Does a freelancer need to own a website?

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You may think there is no need for you, a freelancer, to have a website. After all, there are job boards to sell yourself on, and you can attract business through social media and word of mouth. You can network face-to-face. There are many ways of finding work that don’t require anyone to search you out on the internet.

But there are far more reasons why you should get yourself a website. Check them out below.

 

Trust issues

Say you're at an event, chatting to people and hoping to drum up some work. Conversation’s going well, to the point where Business Person reaches for a canapé, and casually utters, ‘I am very interested in xxx skill you seem to possess. I’d like to peruse your website, and potentially offer you work worth many many dollars.’

To which you reply, ‘ummmm, I don’t have a website.’

Business Person’s face drops. Suddenly, they are not talking to a person fronting a serious, established company. They’re talking to a random individual at a networking event, with no way to verify your claims of being the best MacGuffin designer in the world. You can’t show them your work. You’re asking them to trust you are what you say you are.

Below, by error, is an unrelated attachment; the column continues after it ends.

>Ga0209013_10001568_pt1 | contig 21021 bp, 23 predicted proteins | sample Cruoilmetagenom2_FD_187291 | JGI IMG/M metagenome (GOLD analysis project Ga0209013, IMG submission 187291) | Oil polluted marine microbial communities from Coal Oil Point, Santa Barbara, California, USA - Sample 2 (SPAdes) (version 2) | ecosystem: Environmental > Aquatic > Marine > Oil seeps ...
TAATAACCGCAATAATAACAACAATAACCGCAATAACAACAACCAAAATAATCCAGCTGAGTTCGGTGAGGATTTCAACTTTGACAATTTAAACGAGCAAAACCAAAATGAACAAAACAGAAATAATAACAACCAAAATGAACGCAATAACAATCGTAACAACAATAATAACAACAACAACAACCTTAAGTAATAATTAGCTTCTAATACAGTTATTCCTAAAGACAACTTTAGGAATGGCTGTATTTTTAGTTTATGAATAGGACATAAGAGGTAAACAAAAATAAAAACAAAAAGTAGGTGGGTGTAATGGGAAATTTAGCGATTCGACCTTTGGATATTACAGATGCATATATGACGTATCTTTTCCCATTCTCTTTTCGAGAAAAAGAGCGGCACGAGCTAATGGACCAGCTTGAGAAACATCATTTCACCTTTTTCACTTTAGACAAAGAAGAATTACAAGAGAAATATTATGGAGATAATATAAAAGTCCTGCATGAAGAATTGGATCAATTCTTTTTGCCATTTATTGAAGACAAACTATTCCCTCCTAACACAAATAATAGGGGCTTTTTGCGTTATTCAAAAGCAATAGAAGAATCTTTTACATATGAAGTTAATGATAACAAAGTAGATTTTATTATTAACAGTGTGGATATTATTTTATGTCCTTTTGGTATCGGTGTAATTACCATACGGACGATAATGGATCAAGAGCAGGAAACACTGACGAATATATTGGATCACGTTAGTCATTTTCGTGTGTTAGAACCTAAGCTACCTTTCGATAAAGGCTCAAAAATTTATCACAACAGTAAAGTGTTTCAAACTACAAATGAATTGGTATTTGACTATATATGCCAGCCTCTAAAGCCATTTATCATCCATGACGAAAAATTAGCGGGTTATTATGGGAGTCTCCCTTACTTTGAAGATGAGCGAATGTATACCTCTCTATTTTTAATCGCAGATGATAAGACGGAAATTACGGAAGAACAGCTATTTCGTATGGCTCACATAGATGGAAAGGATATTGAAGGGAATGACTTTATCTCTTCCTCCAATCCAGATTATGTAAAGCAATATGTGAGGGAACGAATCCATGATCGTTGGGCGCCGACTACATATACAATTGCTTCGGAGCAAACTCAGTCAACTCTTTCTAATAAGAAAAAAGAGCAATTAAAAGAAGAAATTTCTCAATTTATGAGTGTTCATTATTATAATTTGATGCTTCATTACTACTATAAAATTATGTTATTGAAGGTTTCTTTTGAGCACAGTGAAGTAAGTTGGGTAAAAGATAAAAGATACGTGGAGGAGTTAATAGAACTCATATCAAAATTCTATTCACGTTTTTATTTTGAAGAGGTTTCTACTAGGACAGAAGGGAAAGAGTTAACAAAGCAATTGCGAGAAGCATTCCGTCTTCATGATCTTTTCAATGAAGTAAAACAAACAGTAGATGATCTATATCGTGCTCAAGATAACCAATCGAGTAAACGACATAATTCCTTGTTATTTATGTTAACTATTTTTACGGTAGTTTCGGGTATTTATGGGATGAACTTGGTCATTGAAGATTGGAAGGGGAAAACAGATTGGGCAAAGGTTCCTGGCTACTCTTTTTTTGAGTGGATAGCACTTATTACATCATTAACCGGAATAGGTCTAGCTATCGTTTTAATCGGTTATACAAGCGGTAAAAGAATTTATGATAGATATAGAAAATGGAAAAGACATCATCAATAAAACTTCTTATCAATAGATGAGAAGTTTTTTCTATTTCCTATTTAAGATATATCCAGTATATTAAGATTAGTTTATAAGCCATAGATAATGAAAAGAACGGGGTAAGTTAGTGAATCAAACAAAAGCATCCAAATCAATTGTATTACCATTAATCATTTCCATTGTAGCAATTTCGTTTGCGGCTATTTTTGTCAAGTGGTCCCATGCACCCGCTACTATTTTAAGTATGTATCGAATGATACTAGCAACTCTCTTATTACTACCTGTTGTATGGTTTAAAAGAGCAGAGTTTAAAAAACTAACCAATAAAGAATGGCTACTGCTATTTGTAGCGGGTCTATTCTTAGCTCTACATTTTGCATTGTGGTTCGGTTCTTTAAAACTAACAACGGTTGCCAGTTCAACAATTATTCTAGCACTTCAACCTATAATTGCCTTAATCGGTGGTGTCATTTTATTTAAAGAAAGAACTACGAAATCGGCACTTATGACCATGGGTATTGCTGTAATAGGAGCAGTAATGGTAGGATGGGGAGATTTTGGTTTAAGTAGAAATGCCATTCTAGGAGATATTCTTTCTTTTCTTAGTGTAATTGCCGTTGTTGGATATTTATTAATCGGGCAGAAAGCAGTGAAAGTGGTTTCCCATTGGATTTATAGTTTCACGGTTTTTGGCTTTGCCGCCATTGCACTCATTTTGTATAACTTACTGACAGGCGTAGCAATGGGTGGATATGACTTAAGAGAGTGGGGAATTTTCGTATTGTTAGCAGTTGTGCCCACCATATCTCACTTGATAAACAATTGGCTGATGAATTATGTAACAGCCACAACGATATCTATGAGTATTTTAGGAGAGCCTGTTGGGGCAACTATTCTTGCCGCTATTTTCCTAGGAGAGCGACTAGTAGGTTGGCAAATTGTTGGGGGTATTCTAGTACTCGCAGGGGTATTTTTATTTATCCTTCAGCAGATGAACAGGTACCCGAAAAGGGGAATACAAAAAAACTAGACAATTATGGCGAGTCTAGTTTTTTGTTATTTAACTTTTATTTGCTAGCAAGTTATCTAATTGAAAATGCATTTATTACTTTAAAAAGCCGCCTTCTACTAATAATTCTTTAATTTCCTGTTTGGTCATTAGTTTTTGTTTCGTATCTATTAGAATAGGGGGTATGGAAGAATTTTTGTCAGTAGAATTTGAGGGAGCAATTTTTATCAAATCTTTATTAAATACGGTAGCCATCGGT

If you had a website, you could hand over a card with the URL, confident in the knowledge your skills are there to be seen. A website allows potential contractors to feel safe in hiring you.

 

Limitless

Look at the scenario above. You have the skills, you are meeting the people. But in order to sell yourself, you’re going to have to meet a lot of people, and tell them the same thing every time. You’re going to have to trust they won’t lose your card, and have the memory retention to recall why they thought you were awesome three nights ago, after too much free white wine.

A website removes - or at least lessens - the constant networking pressure. It takes away limits of geography and time zones. Anyone in the world can find you, at any time - and you won’t have to constantly explain who you are and what you do. It’ll be right there on a page.

 

Info at their fingertips

And in-depth info too. Sure, freelance job boards are useful, and you can generally say a little bit about yourself. There are ratings systems, and reviews of work. Job boards can be very helpful!

But they rarely leave room for full details of what you offer, nor for all the awesome testimonials you’re sure to earn from satisfied clients. A website gives you space to fully show off what you can do, and what people think about it. Even better, the focus is entirely on you. No competing against other freelancers for attention. You can have a page dedicated to FAQs, so visitors understand what you provide and how you’ll provide it. You can list shipping rates and delivery times, explain the process of your work, and really show what you’re capable of.

 

You’ll feel at home